04 August 2014
Alastair Learmont examines the cultural and historical background of one of Edinburgh’s most beautiful, and least discovered, burial grounds, Warriston Garden Cemetery. ...
On 1 June 1843, the Directors of the Edinburgh Cemetery Company respectfully announced to the inhabitants of Edinburgh and Leith that the new Edinburgh Cemetery at Warriston was open for the purpose of interments. A print reproduced (shown below left) in 'Grant’s Old and New Edinburgh' based on an 1843 drawing by Daniel Wilson, evokes the scene.
Elegantly dressed ladies and top hatted gentlemen, enjoy a setting of rural tranquillity. A bonneted child holds a parasol. There is a sense of open space and middle class domesticity. The Melville Monment and the recently erected Scott monument are clearly visible on the horizon. Further afield is the outline of St Giles cathedral in the Old Town of Edinburgh. The city is distant and far removed.
OVERCROWDED AND DANGEROUS BURIAL GROUNDS
In the early 1840s, Edinburgh’s existing cemeteries and graveyards were overcrowded, unhealthy and dangerous. The business of death was unregulated. Fifteen years previously, body snatching had been commonplace.
Watchtowers, mort coffins and mort safes were commonplace. A watch tower, overlooking the high walls of St Cuthbert’s Churchyard had been built as late as 1827. Human remains were frequently visible. In 1843, the directors of the new Warriston Cemetery declared that no human body would be disturbed after interment. Moreover, in an unambiguous reference to the state of the city cemeteries, 'no remains of humanity will at any time unpleasantly meet the human eye'.
Graves, they continued, would be six feet deep and in the case, of multiple burials at least twelve feet deep. The Anatomy Act of 1832 had effectively put an end to the practice of body snatching but disease continued to plague the City. The siting of Warriston, on the outskirts of Edinburgh was, therefore, significant. Removed from the crowded city centre, death could be both sanitised and beautified.
The immediate inspiration for Warriston were London’s garden cemeteries of Kensal Green (1831), Norwood (1837) and Highgate (1839), which in turn had been influenced by European cemeteries including Pere Lachaise in Paris.
The link between city and cemetery was consciously broken, as was the association between church and burial ground.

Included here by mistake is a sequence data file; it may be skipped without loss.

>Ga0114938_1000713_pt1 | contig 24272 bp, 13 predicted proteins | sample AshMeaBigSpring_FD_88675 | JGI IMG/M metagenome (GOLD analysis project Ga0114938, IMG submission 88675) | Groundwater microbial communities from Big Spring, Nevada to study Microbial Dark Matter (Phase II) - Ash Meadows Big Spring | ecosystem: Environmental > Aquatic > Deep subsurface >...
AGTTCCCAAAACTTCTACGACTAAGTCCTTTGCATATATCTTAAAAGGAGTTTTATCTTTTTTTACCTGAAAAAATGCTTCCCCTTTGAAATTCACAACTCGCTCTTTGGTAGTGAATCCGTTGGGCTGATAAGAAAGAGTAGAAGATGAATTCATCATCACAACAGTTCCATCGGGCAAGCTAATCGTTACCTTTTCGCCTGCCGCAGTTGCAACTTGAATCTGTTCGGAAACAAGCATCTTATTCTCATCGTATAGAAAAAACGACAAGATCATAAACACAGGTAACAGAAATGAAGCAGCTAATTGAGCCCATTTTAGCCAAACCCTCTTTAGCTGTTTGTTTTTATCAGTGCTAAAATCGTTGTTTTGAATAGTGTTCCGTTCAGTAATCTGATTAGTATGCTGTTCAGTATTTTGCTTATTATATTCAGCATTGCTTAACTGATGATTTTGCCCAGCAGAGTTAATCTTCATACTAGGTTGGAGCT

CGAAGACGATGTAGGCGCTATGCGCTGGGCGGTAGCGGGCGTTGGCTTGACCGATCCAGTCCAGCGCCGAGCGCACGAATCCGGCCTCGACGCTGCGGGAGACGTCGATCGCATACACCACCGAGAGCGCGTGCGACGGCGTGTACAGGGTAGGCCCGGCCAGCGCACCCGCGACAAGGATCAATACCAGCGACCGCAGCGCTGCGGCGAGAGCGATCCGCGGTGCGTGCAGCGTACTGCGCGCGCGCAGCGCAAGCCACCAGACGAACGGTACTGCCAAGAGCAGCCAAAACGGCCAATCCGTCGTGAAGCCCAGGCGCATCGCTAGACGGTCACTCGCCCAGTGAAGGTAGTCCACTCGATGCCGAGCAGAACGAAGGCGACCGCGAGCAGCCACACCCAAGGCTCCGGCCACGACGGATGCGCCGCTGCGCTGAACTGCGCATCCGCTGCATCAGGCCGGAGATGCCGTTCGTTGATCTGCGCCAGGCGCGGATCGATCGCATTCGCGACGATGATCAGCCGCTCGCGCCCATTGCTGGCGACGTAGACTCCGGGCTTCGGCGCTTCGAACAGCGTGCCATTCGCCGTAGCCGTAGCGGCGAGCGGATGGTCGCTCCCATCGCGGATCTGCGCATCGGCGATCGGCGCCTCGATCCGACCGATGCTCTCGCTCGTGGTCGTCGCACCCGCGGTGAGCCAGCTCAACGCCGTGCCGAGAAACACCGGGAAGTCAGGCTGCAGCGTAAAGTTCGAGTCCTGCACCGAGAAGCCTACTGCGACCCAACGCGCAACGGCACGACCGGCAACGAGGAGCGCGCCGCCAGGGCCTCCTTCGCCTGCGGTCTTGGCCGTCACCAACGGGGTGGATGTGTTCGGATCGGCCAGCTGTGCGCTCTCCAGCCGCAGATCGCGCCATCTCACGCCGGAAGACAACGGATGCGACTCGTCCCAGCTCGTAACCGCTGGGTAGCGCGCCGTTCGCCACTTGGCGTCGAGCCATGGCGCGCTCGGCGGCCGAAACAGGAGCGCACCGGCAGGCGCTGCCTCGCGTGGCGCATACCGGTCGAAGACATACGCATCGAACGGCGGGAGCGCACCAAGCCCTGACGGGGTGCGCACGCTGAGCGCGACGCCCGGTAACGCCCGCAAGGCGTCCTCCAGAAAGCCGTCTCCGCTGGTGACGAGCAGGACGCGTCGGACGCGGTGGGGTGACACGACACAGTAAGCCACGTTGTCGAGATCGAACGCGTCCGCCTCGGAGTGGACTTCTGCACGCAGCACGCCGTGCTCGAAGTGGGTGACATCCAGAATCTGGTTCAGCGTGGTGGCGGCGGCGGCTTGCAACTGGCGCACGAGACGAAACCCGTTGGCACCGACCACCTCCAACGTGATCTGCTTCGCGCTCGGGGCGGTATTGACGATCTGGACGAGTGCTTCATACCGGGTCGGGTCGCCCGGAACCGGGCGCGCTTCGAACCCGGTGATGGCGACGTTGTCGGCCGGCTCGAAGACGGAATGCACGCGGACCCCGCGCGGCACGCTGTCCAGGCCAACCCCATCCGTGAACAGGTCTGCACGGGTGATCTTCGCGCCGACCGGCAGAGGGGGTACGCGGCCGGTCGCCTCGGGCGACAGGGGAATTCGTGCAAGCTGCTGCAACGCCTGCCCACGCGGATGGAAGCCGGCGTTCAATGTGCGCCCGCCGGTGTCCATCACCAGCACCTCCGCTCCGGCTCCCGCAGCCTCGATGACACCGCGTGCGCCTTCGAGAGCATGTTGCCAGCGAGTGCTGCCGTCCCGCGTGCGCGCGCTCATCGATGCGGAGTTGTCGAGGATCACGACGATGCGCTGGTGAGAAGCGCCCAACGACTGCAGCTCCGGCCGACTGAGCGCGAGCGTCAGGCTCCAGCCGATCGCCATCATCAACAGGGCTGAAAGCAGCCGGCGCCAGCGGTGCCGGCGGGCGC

Curiously though, there was something of the new garden cemetery which evoked the tranquillity of a country churchyard:
Warriston was the first of Edinburgh’s 'garden cemeteries'. Five more followed during a sepulchral decade. Before the advent of cremation, the business of death was necessarily linked with space; the new cemeteries, funded by private investment, promised attractive returns. The original nine acre site at Warriston was designed by David Cousin (1809-1878). An apprentice to the fashionable William Playfair, the young architect had tendered an unsuccessful entry for the design of a new monument to commemorate the life of Sir Walter Scott.
In the 1840s, he became a specialist in the design of cemeteries, in the new garden style. At Warriston – and later at Dalry and Newington – a particular selling point was the catacombs which cut through the cemetery east to west. Other features typically included serpentine paths, gothic gates and lodges.
The 1843 tariff offered the public a wide range of burial and funeral 'options'. The price of a standard 7 foot by 3 foot grave varied ,according to situation, from £ 2 .6s. and 8d. to £ 4. 13 s and 4 d. – 'being at the rate of 20s. to 40 s. per square yard'. For another 6 and 14 shillings, a funeral could be arranged to include a hearse with four horses and two mourning coaches, with two horses apiece, 'including every charge excepting the undertaker’s'.
THE WARRISTON CATACOMBS
A 'range of catacombs' was lovingly described in language as appealing to the prospective house purchaser as the long term dead. The catacombs were 'well lighted airy and dry…affording space for sepulchre to a large extent': top of the range was an entire vault with enough space for twenty coffins, a mere snip at £120, whilst a single private catacomb for one (leaden) coffin retailed at a more modest £7.
By the beginning of November 1843, nearly 200 burials had taken place at the new Edinburgh Cemetery at Warriston. The approach, from the west, was from Inverleith Row, almost opposite 'but a little beyond', the gates of the Botanical Gardens; from the east, access was by Easter Warriston Lane, nearly opposite the Gate of Easter Warriston House (now the site of Warriston Crematorium).
By the autumn, the directors – with a view to facilitating 'immediate and direct access from the city' – had almost completed a Carriage Drive, including a bridge, from Canonmills down the south side of the Water of Leith.
The advent of Edinburgh’s garden cemeteries coincided with the development of Edinburgh’s suburban rail network. In 1845, the new Edinburgh, Leith and Newhaven Railway spliced Warriston cemetery in two.
Alastair Learmont is currently combining adult education work with postgraduate study in 18th century cultural history, at the University of Edinburgh. He was brought up just outside Edinburgh. As an undergraduate, he read Classics and later studied Law. In 1993, he was admitted to membership of the Scottish Bar.
Visit Alastair Learmont's blog.
Brooks, Mortal Remains, the History and Present State of the Victorian and Edwardian Cemetery, London 1989
Grant, J, Old and New Edinburgh, Edinburgh, 1880, Volumes V and VI
Gifford, McWilliam and Walker, 'Edinburgh', Buildings of Scotland, 1984
Wilson, AN, The Victorians, London 2002